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Planting sideways


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Planting facing upwards

I covered with some more fresh multipurpose compost and watered the pots with tepid water. These pots were then covered with a plastic bag to conserve the humidity before placing in a warm corner in my kitchen.

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Cover with a little compost


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A recycled clean plastic bag to conserve the humidity levels

After about 3 weeks, it was so exciting to see one of the sprouts peeping up from the surface of the compost!

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First ginger shoot!

Happy to report that this first shoot was in the pot where I planted them facing upwards. Clearly helping the ginger sprout to reach the surface quicker. So if you are growing ginger by soaking it, placing them upwards will be beneficial. However, the others were not far behind so do not be too concerned about it. They do find their way up and overall it did not make much difference!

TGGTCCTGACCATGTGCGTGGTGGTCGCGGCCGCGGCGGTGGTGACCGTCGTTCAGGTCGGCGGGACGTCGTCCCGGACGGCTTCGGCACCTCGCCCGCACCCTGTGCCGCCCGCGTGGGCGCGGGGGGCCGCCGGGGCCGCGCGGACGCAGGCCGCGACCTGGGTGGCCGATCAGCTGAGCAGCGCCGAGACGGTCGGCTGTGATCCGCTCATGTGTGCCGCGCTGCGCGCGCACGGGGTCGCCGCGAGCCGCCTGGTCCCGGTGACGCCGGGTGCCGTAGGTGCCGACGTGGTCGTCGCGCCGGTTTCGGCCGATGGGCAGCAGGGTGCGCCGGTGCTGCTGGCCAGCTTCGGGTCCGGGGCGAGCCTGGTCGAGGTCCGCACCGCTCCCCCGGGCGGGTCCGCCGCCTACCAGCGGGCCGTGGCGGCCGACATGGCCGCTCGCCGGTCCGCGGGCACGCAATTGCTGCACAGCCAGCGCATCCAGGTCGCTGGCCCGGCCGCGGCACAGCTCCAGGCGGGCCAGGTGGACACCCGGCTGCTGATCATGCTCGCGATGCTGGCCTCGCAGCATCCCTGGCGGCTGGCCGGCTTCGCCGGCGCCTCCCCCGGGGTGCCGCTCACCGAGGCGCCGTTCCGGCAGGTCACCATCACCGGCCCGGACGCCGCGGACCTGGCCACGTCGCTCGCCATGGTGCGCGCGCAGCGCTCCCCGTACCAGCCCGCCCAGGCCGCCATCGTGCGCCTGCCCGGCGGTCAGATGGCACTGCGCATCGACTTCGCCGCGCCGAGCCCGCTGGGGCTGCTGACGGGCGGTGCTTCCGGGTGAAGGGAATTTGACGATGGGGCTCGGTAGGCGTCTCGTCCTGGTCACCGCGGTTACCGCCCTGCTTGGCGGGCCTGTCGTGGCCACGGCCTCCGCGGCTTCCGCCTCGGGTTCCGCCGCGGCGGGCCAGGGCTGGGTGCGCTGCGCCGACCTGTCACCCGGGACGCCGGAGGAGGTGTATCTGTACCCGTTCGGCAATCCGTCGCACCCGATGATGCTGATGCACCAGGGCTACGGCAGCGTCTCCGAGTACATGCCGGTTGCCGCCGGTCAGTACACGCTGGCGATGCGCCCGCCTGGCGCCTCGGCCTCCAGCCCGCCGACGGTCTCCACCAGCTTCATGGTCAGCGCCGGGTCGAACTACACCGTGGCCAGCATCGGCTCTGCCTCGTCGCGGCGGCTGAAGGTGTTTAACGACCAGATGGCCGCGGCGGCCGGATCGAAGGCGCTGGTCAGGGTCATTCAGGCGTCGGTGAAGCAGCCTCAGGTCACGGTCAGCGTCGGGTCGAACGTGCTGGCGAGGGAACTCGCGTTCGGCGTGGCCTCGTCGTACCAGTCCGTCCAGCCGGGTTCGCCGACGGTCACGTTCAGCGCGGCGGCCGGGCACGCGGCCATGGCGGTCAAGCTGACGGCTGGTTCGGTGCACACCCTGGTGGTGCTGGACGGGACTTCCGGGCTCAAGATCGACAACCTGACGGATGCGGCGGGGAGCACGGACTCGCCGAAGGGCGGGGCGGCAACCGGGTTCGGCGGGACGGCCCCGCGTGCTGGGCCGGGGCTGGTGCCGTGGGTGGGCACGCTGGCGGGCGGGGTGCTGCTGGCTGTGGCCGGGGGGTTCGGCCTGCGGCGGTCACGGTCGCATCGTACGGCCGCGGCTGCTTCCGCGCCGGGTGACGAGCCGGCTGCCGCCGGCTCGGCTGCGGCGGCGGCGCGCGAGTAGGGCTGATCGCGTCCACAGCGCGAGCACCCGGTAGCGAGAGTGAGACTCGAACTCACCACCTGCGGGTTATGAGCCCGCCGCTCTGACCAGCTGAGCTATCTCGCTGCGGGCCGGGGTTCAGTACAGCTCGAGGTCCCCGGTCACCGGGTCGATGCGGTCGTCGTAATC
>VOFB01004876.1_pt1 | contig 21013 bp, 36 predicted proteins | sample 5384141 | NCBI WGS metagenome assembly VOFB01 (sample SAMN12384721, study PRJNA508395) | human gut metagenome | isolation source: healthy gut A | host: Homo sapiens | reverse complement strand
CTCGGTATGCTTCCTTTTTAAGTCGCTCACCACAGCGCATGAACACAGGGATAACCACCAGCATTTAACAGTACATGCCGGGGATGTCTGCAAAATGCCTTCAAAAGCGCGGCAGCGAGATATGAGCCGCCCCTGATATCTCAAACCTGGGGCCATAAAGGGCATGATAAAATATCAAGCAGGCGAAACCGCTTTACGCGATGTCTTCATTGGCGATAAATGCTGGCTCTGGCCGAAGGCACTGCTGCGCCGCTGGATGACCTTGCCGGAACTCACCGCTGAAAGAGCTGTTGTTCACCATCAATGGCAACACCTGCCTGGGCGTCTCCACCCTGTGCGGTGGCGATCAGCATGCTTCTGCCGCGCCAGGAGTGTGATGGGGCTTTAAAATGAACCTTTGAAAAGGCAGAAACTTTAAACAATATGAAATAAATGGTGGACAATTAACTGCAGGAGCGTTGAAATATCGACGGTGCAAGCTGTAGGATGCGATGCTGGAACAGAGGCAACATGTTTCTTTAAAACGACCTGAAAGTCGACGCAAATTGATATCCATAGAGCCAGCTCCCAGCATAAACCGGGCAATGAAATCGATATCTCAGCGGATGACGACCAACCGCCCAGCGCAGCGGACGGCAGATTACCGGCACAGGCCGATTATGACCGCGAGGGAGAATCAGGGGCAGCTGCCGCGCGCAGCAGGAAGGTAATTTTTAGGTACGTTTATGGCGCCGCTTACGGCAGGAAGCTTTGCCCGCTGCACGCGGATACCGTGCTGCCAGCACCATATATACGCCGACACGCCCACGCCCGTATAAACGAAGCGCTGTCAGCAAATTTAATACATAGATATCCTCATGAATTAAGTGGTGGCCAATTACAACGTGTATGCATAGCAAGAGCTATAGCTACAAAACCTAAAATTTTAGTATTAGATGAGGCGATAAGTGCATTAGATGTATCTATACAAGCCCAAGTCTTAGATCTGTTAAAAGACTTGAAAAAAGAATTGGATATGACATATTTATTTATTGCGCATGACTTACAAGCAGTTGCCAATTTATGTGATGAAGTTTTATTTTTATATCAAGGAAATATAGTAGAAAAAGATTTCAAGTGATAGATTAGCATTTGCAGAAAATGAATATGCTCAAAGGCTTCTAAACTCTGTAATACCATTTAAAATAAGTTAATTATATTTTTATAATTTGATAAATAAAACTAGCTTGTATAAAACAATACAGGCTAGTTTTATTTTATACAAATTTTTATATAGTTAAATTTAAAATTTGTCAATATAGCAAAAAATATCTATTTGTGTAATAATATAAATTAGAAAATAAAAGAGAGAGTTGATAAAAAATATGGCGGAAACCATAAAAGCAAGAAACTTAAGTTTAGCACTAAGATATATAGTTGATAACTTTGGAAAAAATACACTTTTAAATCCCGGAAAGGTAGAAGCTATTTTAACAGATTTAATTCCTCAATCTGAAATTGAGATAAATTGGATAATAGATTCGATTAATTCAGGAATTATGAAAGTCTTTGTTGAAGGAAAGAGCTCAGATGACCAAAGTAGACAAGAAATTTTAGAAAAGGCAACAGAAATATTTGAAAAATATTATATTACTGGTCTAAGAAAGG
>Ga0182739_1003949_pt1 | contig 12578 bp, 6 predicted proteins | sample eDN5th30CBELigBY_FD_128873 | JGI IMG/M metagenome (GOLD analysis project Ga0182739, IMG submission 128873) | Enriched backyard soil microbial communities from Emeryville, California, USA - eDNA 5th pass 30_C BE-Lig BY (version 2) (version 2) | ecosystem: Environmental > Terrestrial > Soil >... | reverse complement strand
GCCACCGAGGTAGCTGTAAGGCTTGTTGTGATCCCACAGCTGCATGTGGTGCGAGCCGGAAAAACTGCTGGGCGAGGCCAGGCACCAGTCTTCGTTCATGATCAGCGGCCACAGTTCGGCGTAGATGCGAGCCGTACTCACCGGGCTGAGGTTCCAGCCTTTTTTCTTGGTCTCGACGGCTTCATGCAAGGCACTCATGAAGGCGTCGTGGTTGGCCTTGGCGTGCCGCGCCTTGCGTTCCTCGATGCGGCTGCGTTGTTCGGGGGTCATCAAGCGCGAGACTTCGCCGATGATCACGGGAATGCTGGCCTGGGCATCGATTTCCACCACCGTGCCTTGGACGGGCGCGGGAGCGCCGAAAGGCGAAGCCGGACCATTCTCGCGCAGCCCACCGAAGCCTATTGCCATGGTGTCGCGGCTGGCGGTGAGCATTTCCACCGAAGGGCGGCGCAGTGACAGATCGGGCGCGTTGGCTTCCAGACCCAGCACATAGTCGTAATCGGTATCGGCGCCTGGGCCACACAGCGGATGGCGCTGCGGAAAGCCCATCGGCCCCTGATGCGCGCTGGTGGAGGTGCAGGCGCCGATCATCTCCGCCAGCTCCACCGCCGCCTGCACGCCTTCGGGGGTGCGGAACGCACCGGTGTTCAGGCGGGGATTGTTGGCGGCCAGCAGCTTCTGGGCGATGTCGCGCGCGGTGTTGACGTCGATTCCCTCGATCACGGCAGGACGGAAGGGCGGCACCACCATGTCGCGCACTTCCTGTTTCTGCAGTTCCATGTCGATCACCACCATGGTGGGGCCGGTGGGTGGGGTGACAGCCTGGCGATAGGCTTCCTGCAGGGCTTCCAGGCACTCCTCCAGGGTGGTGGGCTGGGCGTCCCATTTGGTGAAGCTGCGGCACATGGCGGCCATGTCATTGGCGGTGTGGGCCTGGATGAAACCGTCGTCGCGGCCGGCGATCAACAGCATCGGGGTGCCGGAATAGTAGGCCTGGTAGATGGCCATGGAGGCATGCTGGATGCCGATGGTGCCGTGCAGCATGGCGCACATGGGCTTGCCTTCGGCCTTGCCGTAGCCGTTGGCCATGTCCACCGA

Transplanting your Ginger

As your ginger grows, you can transplant it into bigger pots or containers. Again make sure they have good drainage with adequate holes at the bottom!

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Ginger growing in the smaller pot


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Transplanting into bigger pots

I use fresh multipurpose compost in the new pots. I prefer to grow these indoors where it is reliably warm till summer is well on its way over here.

Growing Ginger Outdoors